CONTRIBUTORS

Mark Meadows wasn’t there, but he had a really bad Jan. 6 hearing

Ned Barnett
The News & Observer (TNS)
Mark Meadows, former chief of staff to former President Donald Trump, is displayed on a screen during a hearing by the Select Committee to Investigate the January 6th Attack on the U.S. Capitol on June 9, 2022, in Washington, D.C. (Drew Angerer/Getty Images/TNS)

Former White House Chief of Staff Mark Meadows was not at Thursday’s latest hearing by the Jan. 6 committee hearing. But his presence loomed as witnesses reconstructed the events leading up to and on the day that supporters of then-President Donald Trump attacked the U.S. Capitol.

Meadows, a former Republican congressman from western North Carolina, may have been absent from the hearing room, but the testimony aired there put him in the thick of the tumult of Jan. 6, 2021, and the failed plot to overturn the election. As others called on him to intervene with the president that day, he apparently did nothing to stop Trump. Instead, Trump used Twitter to stir a mob against Vice President Mike Pence because he would not block the certification of the 2020 presidential election results.

Meadows’ aide Ben Williamson said in video testimony played during the hearing that when Meadows learned that the Capitol protest had turned violent, the chief of staff spoke with Trump. White House staffers thought he would get Trump to call off the violent protesters with a tweet.

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“We had all talked about — at that point about how it was bad and, you know, the situation was getting out of hand,” Matthews said. “We thought that the president needed to tweet something and tweet something immediately.”

Instead, Trump sent a tweet that condemned Pence for not blocking the vote certification. The tweet incited the crowd against the vice president, who minutes later narrowly escaped the Capitol intruders by being taken to a secure location within the Capitol complex.

Others were frantically texting Meadows to have the president call off the attackers, but Trump did nothing for hours.

Testimony earlier this week made it clear that Trump knew his claims of a stolen election were false. On Thursday, it also became clear that he knew that a desperate plan hatched by conservative lawyer John Eastman to block the certifying of the Electoral College votes was illegal and that Pence would not carry it out.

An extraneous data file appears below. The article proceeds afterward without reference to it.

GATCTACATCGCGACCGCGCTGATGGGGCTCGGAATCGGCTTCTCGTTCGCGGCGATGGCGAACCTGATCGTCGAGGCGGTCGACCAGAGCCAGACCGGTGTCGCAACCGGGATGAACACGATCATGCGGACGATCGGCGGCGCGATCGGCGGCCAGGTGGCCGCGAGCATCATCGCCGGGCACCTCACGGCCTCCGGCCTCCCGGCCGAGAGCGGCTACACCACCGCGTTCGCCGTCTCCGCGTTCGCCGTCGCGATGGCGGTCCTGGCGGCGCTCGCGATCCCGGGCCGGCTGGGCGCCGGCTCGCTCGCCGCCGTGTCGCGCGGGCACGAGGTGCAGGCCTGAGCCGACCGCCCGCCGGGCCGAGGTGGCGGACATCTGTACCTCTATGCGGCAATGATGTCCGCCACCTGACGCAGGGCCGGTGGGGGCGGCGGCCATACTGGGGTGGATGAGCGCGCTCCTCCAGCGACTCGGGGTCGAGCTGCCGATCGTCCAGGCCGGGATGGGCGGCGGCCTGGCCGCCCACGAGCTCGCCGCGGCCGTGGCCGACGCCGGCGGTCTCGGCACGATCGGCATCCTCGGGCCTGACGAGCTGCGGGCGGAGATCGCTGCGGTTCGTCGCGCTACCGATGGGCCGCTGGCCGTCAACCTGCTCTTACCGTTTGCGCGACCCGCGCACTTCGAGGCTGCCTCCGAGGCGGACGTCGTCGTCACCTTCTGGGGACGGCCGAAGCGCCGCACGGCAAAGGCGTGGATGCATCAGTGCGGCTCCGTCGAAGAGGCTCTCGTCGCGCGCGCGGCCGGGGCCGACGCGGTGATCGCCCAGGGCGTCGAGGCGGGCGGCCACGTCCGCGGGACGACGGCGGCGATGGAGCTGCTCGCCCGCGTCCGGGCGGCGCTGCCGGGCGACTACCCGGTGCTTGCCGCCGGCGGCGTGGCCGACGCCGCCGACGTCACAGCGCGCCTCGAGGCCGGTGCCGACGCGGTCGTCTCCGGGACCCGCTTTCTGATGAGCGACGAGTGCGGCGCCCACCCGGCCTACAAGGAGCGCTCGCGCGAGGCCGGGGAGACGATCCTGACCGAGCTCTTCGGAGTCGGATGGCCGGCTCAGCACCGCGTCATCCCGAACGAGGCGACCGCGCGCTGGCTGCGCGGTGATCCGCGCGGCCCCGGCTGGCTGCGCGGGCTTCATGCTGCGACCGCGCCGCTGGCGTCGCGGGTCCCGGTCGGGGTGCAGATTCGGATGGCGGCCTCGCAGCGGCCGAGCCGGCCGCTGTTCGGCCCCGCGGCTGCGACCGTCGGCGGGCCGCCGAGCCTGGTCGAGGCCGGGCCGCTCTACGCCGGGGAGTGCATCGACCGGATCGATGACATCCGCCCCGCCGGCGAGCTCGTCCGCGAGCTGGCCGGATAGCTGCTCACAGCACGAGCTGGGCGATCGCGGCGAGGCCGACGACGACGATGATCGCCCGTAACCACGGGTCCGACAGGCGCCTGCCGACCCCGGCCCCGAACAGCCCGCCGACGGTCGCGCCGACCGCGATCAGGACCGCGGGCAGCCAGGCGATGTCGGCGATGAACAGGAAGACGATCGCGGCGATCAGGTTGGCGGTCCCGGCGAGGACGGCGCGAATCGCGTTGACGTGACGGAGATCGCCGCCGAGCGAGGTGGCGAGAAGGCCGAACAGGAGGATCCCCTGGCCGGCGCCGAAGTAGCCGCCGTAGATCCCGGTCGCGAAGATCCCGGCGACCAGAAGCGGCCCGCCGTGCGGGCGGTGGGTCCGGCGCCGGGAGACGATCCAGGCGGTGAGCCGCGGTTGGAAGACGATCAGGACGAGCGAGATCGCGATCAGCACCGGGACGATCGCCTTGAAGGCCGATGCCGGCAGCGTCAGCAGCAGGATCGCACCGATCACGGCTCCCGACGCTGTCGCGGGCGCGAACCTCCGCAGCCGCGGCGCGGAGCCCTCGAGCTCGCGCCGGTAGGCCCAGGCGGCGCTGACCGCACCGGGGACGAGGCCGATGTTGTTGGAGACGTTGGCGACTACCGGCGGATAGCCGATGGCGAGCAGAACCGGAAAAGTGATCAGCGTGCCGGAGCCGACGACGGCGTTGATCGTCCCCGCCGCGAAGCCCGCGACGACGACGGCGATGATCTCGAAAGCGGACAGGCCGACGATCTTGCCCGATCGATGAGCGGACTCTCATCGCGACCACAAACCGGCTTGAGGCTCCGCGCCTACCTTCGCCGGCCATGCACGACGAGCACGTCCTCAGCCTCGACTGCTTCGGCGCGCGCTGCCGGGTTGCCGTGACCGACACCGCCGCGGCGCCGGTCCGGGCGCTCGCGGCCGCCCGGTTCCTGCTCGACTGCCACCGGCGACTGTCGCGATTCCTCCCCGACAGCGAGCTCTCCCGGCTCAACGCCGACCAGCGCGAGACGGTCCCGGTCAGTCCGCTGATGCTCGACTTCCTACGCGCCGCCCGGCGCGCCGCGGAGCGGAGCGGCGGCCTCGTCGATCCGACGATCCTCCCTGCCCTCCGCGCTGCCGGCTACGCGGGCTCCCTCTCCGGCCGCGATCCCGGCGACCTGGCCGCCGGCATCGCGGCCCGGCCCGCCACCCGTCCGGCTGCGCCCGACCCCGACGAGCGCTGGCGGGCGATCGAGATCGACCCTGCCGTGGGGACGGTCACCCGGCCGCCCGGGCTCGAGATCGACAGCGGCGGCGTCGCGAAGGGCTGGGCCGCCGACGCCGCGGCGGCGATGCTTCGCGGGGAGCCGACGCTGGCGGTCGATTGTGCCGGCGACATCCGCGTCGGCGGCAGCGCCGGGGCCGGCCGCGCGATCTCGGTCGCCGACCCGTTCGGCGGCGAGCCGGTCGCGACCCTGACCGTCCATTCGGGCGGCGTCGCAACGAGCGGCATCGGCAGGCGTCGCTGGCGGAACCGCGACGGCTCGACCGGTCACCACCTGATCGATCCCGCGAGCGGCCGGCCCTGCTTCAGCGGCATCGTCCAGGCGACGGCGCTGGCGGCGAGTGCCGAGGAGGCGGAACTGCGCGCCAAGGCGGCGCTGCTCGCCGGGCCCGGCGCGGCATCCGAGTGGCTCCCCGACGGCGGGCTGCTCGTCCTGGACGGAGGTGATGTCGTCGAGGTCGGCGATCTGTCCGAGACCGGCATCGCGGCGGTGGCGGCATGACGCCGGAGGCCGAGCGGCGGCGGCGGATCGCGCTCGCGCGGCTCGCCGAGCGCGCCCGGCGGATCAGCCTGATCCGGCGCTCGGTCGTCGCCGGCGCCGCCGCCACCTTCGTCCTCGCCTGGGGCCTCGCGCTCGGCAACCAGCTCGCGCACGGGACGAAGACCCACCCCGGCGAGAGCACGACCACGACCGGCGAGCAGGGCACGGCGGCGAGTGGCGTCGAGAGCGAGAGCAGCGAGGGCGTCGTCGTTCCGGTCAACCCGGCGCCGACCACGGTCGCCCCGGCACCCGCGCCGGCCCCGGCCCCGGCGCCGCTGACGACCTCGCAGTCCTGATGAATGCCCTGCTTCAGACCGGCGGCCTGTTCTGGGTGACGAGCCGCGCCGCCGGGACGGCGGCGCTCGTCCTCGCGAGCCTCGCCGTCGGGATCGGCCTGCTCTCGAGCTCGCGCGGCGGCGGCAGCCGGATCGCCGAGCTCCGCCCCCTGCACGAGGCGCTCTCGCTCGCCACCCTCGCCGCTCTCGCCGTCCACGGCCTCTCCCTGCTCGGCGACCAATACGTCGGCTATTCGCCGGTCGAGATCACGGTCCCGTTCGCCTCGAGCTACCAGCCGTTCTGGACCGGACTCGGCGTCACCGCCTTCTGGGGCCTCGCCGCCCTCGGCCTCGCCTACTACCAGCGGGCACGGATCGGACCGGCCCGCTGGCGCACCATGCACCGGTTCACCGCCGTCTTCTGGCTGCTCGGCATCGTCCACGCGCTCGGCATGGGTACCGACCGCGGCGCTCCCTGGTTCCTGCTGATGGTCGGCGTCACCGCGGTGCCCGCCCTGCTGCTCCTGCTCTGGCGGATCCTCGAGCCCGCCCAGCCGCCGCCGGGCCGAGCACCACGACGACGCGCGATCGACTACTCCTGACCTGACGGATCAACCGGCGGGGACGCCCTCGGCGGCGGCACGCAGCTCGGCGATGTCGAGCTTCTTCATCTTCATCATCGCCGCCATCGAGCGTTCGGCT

Marc Short, Pence’s chief of staff, said in video testimony played during the hearing that he thought Meadows agreed that the vice president’s role in the vote certification was strictly ceremonial and Pence had no legal power to change the process.

“I believe Mark did agree,” Short said, though he couldn’t be sure because Meadows changed his position depending on whom he was talking to. Short said, “Mark told so many people so many different things.”

Apparently, that inconsistency didn’t apply to his exchanges with Trump in the days leading up to and on Jan. 6. In those instances, Meadows just said yes.

Less than a year after the attack, Meadows published a fawning book about his role as Trump’s fourth and final chief of staff. He titled it “The Chief’s Chief,” but these hearings are making it clear that Meadows’ real role was as the chief’s chief enabler.

Meadows initially cooperated with the Jan. 6 committee by turning over thousands of texts and emails, but he stopped cooperating last December. His lawyer said Meadows changed course because the committee “has no intention of respecting boundaries concerning executive privilege.”

Rep. Bennie Thompson, D-Miss., chair of the Jan. 6 committee, said before the House voted to hold Meadows in contempt of Congress, “There was a steady stream of communication between certain members of Congress and Mr. Meadows about matters central to our investigation. We have questions about those communications. We will pursue those questions and we won’t let the facts be buried by a cover-up.”

Despite the House vote, the Department of Justice declined to charge Meadows with criminal contempt of Congress.

Meadows can’t change what he did and failed to do around the attack on the Capitol, but it is not too late for him to put loyalty to his country above loyalty to Trump. He should end his holdout and testify. It would be an ugly story, but this time he would be on the side of truth.

— Ned Barnett is associate opinion editor for The News & Observer